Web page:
SAN FRANCISCO, CA – The Palm Center, an independent research center publishing state-of-the-art scholarship on transgender personnel in the military, questioned today whether the Pentagon’s promised six-month review of its transgender service ban is on track. Last July, Defense Secretary Ashton B. Carter created a working group to study overturning the ban, calling the current discriminatory policy “outdated, confusing [and] inconsistent,” and saying that it “distracts commanders from our core missions.” He promised that the review would be completed in six months and would proceed “with the presumption that transgender persons can serve openly… unless and except where objective, practical impediments are identified.”
But despite the six-month timeline and research finding that transgender identity is not an impediment to service, no announcement has been made and no action taken after more than eight months. A New York Times editorial today calls on the Defense Secretary to unveil an inclusive policy “in a matter of weeks so transgender troops can start serving openly while he is in office.” The Times warns that with his inaction, Sec. Carter “runs the risk of leaving office with an unfulfilled promise” to allow transgender Americans to serve openly, which would “squander investments the military has made in highly skilled personnel” and “tarnish” his legacy. The editorial also reports that a RAND Corporation study commissioned by the Pentagon has already concluded that ending the transgender ban “would have minimal impact on the force” and that the “cost of providing transition-related care would be negligible.”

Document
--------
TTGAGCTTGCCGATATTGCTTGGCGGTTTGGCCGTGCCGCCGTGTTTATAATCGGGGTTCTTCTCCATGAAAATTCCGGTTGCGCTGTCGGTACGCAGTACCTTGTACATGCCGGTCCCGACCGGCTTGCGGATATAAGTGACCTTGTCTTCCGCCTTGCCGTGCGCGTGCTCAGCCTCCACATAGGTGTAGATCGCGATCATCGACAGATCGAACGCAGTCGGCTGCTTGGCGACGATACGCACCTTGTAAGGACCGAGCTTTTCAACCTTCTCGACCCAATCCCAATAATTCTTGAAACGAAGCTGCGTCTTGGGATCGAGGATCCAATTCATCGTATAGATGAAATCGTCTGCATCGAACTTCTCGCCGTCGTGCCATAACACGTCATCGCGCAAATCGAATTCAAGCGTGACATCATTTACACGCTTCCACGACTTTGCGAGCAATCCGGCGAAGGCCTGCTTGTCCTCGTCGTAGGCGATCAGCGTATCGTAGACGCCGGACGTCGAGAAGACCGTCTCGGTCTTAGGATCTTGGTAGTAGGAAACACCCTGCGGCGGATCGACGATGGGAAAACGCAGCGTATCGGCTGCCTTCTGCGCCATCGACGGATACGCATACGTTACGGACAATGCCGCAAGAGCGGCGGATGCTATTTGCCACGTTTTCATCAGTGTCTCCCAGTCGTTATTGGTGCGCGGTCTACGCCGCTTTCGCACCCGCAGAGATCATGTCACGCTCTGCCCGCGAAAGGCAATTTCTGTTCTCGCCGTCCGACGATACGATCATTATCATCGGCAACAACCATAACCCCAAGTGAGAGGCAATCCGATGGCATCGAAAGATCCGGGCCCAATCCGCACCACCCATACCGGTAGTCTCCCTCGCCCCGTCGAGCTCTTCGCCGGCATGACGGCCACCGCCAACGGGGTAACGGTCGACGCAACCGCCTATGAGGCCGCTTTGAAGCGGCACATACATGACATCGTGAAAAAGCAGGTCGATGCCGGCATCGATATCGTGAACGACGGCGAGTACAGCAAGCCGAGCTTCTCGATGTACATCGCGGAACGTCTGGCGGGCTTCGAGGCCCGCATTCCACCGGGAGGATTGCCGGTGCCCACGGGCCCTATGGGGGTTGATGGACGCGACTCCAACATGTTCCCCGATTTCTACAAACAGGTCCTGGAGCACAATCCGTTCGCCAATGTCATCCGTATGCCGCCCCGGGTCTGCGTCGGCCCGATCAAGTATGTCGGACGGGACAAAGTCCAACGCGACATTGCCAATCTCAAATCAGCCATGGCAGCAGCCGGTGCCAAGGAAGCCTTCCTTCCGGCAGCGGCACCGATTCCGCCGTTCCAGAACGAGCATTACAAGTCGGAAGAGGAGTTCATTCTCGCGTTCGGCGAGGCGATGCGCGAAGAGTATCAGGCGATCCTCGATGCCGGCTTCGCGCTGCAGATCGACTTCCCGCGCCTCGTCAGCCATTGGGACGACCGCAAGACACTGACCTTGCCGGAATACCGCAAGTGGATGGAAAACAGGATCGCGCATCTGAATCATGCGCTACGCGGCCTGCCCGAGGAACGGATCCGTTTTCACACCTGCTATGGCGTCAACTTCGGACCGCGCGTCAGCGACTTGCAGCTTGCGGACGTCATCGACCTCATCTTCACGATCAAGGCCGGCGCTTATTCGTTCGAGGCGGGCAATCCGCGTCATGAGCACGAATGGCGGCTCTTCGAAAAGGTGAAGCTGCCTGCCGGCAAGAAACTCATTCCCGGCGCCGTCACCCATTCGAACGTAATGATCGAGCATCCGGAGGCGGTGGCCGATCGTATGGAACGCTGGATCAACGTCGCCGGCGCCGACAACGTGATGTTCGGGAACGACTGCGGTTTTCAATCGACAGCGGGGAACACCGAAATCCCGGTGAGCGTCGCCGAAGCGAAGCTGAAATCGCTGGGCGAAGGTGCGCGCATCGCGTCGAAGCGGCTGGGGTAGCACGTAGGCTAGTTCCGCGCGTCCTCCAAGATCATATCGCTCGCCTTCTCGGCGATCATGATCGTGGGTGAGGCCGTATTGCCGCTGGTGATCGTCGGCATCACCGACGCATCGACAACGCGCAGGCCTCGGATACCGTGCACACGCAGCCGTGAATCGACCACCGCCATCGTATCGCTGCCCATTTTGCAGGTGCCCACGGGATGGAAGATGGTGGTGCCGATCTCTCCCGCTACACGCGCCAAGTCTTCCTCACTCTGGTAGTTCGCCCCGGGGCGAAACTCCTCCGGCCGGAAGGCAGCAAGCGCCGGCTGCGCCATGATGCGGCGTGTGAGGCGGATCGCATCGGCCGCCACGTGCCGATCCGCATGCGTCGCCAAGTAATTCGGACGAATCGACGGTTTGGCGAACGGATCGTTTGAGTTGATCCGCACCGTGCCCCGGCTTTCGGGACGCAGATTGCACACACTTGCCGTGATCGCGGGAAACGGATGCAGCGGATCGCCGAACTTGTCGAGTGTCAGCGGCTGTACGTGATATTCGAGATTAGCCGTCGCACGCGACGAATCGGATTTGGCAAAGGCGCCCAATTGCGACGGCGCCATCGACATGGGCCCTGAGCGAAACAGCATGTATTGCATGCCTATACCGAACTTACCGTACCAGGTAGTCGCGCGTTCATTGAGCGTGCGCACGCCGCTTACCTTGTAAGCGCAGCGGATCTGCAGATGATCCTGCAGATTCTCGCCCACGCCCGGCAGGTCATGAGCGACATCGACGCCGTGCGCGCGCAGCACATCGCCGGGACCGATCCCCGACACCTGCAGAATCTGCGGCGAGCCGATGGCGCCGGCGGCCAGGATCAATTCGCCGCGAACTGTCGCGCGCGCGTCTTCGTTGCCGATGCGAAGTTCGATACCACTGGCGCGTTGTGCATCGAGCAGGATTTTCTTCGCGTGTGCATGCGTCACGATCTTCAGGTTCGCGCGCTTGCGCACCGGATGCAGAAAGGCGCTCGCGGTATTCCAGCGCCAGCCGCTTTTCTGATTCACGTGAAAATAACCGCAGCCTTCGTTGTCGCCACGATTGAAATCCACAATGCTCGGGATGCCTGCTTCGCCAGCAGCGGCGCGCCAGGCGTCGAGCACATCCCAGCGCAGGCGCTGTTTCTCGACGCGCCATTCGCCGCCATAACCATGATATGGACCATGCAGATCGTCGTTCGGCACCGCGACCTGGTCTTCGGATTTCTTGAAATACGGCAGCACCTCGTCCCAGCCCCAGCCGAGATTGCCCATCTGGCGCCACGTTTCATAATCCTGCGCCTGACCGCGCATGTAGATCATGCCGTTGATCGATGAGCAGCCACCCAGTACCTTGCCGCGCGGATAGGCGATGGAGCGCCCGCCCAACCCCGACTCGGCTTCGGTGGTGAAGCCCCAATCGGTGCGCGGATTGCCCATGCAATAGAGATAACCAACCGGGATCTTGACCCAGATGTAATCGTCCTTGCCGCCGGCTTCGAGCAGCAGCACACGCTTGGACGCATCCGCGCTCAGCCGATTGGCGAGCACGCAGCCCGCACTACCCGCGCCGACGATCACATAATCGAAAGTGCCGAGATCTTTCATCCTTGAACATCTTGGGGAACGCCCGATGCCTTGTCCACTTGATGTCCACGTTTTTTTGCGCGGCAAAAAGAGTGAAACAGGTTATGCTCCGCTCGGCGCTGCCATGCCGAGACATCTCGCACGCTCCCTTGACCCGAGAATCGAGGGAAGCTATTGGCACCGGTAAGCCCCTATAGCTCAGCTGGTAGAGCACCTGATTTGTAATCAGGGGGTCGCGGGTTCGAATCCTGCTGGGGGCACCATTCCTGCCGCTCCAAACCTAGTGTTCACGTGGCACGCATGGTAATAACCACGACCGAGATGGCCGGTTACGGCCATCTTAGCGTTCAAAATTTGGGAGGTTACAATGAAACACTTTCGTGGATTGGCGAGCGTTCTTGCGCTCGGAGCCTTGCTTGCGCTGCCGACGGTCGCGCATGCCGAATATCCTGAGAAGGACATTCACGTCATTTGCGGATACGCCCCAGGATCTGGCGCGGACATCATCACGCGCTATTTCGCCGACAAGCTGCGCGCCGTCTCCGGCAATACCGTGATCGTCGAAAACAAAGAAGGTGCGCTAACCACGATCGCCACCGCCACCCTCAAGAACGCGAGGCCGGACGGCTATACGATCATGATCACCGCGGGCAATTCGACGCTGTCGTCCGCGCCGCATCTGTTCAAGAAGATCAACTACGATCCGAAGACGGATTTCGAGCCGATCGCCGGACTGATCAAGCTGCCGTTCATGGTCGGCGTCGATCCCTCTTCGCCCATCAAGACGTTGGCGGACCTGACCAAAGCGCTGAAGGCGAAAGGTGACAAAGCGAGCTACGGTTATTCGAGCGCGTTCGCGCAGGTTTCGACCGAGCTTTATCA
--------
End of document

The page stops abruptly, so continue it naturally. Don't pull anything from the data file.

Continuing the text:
“Six months is more than enough time to study the implications of lifting the ban,” said Palm Center director, Aaron Belkin, a visiting professor at the University of California, Hastings, and a leading expert on the military’s ban on transgender service members. “Thousands of currently serving transgender service members are in limbo waiting for action from the Pentagon, and are wondering what explains the delay.”
The Palm Center released a memo today describing fourteen instances when the Pentagon completed complex reviews of key military policies in two to six months. They include assessments of the quality of heath care treatment in military hospitals, a review of the military’s nuclear program, a study of US intelligence operations in Afghanistan, and inquiry into whether women should be assigned to combat positions. “There is no reason it should take any longer to study openly transgender service than it took to assess US intelligence operations in Afghanistan,” Belkin said.
Research by the Palm Center, other scholars and military officials has reached the same conclusions as RAND, finding that being transgender is not an impediment to military service, and that implementing inclusive policy would be straightforward. One Palm study, “Report of the Planning Commission on Transgender Military Service,” concluded that establishing a transgender-inclusive policy would be “neither excessively complex nor burdensome.”